June is here! The word of the month is “connection”.
When you engage in emotional labor, you control your feelings to fulfill the goals and expectations of your organization. From a practical standpoint, this means that you either (a) express only your positive feelings, or (b) hide or manage your negative feelings. To deal with negative emotions, people tend to do one of the following:
- Show emotion they don’t really feel.
- Hide emotion they really do feel.
- Create an appropriate emotion for the situation. (https://www.mindtools.com/pages/article/newTMM_44.htm)
From a podcast on NPR, I listened to various service organizations discuss how they managed their emotional labor in order to connect without developing burnout or job/life dissatisfaction. “Fake it to you make it” works occasionally, but over time when you are connecting with a fake spirit or attitude, the labor will take its toll on your life.
Statistically, the more we fake it, the more unhappy we are, and this unhappiness impacts our ability to be creative and to produce quality work. Let’s face it, life is filled with connections that are hard, so what can we do?
As I listened to the podcast and read articles, I realized that many of the practices were rooted in Biblical principles, positive behavioral intervention and supports, as well as other author’s research like Brene’ Brown.
- Empathy: Trying to understand the other person’s perspective and connecting to their story or feelings
“You seem pretty angry, what’s going on?” “How can I help?”
- Gratitude: Being thankful for the relationship, situation, and/or connecting in the moment and offering behavior specific praise
Many are the plans in a person’s heart, but it is the LORD’s purpose that prevails.
“Lord what is your purpose in this connection?”
- Behavior Specific Praise: Finding a connection through celebrating the person’s work or connection in your life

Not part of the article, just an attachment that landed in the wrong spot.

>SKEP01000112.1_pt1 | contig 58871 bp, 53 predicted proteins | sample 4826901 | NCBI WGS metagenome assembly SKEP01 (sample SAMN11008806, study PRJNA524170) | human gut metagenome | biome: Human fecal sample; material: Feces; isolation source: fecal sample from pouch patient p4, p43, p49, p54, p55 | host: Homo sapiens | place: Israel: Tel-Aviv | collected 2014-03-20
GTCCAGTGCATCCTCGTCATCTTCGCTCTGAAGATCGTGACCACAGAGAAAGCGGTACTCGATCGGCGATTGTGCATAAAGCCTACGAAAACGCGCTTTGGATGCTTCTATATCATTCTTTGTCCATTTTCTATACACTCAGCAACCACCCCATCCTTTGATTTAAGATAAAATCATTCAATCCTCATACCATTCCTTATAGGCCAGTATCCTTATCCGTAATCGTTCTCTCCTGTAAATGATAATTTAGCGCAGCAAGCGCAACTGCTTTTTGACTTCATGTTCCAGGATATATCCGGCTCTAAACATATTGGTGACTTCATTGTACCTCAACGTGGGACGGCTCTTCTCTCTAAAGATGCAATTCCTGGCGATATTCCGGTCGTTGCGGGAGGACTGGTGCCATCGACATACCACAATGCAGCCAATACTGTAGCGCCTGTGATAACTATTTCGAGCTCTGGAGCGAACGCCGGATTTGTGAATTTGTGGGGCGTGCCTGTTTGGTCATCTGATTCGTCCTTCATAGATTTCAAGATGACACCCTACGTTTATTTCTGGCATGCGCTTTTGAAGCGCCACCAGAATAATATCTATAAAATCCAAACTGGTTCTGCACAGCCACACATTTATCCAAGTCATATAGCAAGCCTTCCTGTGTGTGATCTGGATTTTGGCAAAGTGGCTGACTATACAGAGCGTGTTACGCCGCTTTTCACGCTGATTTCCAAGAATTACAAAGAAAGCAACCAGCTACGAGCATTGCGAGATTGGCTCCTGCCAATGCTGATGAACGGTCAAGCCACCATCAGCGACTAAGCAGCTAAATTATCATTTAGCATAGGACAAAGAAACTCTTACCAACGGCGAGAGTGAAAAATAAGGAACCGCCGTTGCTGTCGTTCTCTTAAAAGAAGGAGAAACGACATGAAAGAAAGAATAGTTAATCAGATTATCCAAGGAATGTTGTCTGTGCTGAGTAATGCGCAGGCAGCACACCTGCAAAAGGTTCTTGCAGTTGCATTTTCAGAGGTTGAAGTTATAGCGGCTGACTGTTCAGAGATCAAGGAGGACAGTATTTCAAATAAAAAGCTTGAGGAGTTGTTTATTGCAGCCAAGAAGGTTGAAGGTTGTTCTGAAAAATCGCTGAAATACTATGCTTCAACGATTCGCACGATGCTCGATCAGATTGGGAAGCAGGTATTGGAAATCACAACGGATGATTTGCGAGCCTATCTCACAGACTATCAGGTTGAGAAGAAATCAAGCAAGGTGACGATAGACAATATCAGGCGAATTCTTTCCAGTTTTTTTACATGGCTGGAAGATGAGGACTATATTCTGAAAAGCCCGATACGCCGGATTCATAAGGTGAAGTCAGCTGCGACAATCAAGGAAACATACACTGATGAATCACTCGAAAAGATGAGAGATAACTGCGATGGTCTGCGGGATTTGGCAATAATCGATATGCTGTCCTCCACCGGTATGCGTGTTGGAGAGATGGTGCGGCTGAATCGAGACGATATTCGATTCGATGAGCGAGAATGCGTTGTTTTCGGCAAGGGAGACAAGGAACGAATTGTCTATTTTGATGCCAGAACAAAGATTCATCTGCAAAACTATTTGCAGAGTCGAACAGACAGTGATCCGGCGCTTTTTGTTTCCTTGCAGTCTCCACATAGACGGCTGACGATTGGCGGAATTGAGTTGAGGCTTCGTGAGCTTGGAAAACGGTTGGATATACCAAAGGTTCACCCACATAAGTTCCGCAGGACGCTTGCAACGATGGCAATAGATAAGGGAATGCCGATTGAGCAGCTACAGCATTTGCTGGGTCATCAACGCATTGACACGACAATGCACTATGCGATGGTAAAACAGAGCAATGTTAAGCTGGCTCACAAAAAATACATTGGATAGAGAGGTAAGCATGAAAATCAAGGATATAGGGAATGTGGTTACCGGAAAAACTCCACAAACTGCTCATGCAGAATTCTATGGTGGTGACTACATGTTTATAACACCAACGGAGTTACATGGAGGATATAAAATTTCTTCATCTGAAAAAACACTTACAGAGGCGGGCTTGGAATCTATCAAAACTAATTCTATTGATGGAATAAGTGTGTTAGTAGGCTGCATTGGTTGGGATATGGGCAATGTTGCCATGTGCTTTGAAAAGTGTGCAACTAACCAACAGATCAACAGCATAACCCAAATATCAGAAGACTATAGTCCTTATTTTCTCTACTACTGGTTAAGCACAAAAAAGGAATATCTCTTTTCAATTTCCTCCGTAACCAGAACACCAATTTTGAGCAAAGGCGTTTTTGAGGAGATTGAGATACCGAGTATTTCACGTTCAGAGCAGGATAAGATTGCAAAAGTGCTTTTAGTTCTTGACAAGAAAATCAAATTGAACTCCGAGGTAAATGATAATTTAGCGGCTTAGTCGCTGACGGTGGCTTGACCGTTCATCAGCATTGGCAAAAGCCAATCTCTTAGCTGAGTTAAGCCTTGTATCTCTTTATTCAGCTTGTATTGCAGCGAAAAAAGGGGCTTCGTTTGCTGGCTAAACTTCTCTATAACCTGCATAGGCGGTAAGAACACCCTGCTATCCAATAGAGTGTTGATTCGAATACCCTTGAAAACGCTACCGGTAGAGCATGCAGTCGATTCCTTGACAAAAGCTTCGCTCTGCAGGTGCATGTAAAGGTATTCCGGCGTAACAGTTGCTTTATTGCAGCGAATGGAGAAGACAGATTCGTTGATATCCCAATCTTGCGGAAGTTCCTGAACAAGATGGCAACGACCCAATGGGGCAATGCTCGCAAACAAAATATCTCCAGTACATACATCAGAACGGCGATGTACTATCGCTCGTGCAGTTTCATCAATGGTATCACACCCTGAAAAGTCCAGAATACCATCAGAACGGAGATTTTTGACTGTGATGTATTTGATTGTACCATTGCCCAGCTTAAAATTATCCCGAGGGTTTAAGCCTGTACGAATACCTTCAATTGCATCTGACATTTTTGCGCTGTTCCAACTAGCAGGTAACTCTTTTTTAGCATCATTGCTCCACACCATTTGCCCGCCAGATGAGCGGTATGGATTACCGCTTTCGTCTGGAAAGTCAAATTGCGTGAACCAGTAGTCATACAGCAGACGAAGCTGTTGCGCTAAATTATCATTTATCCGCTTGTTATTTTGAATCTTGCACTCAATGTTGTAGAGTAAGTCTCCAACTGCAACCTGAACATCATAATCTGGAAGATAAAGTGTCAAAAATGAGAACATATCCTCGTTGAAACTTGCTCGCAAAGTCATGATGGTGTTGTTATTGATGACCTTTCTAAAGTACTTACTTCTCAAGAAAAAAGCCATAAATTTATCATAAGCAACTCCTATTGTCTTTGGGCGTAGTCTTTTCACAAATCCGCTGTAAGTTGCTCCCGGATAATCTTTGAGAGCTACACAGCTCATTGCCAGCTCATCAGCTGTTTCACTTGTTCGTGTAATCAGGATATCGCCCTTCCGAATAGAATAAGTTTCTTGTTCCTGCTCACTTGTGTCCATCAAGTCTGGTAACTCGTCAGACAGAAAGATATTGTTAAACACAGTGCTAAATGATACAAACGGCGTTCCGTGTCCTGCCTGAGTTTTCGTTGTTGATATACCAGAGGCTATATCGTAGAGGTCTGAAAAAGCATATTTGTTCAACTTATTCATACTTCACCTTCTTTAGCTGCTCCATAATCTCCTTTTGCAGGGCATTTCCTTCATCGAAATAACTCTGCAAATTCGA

“Thank you for showing me how to analyze the data reports and present them to the staff. Your ideas enhanced my presentation!”
- Deep Acting: You control your internal emotions, directing them to believe that you actually are happy, and enjoying the interaction with the other person. Rather than feel like you’re pretending, you convince yourself you’re not experiencing a negative reaction.
If you’ve heard the “tip of the iceberg” quote, you realize that on the surface your emotions can be impulsive and raw, but when we go deeper, we may see underlying messages or beliefs. What are they? How can you re-frame them or provide a better solution in the moment? The moment is challenging, but we can walk away, reflect, and return.
In the podcast, a successful restaurant owner discussed the importance of caring and connecting with your employees. Instead of customers first, he ran his company in which employees were put first. He found that if he took care of his employees they were more apt to care deeply for their customers.
“You reap what you sow.” (Galatians 6:7)
Furthermore, he added this question to his hiring practices:
“What is the greatest misperception other people have of who you are?”
Implicit in that question is that you are aware of your “wake”. The impact of your connection. We should wonder often what our wake is doing to people and doing for people, and most importantly the wake you intended to leave, not the wake that’s being perceived.
Pay attention to the wake you create.
Ask these questions often of your employees, and you could adapt to your personal relationships, too.
- What are the emotional labor requirements of your job?
- How do you deal with these requirements?
- How often do you experience emotional conflict?
- Do you think emotional conflict has led to emotional exhaustion?
- How do you manage stress and other signs of emotional exhaustion?
If you know me, you understand that I can be a pretty “feeling” person. The flip side to this is my frustration with humans (me included) who seem to not get past the “yeah but…” or “that’s just the way I am….”
The podcast challenged us to remember that our reactions, our wake, has a ripple effect. How you treat others in the moment is carried over into that person’s job and family. You are indirectly involved in the next connection of that person. I know, we can’t control how other people react, but you can strive to leave a positive wake or connection. You can do this and hope for a better world. Be kind.
How did I come to learn about this topic?
A colleague at work shared the podcast because “she thought I might like it”. How did she know my interests? Connecting, listening, and taking the time to give back to the relationship. I reciprocated in that connection by trusting her recommendation and listening. I’m grateful. I’ve listened to the podcast twice.
Article of Interest: https://www.mindtools.com/pages/article/newTMM_44.htm
Brene Brown on Empathy: